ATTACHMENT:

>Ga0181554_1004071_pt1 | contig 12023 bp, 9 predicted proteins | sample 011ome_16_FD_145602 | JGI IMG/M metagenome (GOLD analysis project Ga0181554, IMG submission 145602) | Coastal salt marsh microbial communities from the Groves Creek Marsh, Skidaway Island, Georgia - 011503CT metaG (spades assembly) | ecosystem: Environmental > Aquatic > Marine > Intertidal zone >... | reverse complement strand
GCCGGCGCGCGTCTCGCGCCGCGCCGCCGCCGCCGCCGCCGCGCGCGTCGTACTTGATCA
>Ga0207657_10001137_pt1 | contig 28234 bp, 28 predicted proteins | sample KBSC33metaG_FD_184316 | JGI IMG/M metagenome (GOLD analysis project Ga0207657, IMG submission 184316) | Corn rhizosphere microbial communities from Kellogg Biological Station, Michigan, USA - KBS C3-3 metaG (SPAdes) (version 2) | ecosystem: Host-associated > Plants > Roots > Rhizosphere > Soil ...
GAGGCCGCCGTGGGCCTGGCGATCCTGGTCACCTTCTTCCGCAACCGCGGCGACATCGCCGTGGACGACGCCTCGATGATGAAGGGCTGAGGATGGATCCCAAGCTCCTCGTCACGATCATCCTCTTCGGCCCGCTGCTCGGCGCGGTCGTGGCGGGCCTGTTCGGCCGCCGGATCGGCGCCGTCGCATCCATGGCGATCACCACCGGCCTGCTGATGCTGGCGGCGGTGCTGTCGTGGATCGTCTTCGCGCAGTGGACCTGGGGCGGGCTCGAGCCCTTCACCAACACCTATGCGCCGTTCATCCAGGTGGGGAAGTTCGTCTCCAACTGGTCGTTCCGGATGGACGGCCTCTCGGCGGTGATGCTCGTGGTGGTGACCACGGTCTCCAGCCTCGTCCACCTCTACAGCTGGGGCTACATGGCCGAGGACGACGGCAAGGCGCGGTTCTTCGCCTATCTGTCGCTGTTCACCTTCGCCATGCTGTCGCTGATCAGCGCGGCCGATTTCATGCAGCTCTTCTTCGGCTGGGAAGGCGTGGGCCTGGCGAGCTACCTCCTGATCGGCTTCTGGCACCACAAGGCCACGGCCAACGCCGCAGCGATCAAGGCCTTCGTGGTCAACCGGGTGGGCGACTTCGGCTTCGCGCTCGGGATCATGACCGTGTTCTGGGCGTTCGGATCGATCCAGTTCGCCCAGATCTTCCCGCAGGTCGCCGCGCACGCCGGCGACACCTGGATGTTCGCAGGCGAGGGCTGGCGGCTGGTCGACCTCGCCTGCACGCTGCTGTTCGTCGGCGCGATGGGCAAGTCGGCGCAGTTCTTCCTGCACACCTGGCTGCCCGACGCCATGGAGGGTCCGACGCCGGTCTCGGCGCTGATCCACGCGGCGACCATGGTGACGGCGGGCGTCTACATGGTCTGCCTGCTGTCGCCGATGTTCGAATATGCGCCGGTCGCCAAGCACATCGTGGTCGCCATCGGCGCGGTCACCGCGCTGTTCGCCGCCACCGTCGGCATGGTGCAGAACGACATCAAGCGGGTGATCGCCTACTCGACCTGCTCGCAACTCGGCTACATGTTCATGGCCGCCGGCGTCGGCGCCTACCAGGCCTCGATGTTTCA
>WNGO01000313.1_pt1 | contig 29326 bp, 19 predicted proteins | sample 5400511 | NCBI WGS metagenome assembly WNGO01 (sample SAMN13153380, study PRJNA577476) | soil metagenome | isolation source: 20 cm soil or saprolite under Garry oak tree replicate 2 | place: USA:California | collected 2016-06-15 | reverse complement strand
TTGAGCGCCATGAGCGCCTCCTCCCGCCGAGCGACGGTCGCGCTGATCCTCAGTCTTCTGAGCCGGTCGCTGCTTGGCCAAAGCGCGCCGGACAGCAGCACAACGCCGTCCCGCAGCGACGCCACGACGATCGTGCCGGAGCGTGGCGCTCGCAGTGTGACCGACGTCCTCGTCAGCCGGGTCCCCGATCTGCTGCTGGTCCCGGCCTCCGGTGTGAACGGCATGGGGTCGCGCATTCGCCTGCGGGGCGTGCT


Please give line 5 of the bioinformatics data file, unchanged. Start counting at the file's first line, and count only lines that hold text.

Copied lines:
>WNGO01000313.1_pt1 | contig 29326 bp, 19 predicted proteins | sample 5400511 | NCBI WGS metagenome assembly WNGO01 (sample SAMN13153380, study PRJNA577476) | soil metagenome | isolation source: 20 cm soil or saprolite under Garry oak tree replicate 2 | place: USA:California | collected 2016-06-15 | reverse complement strand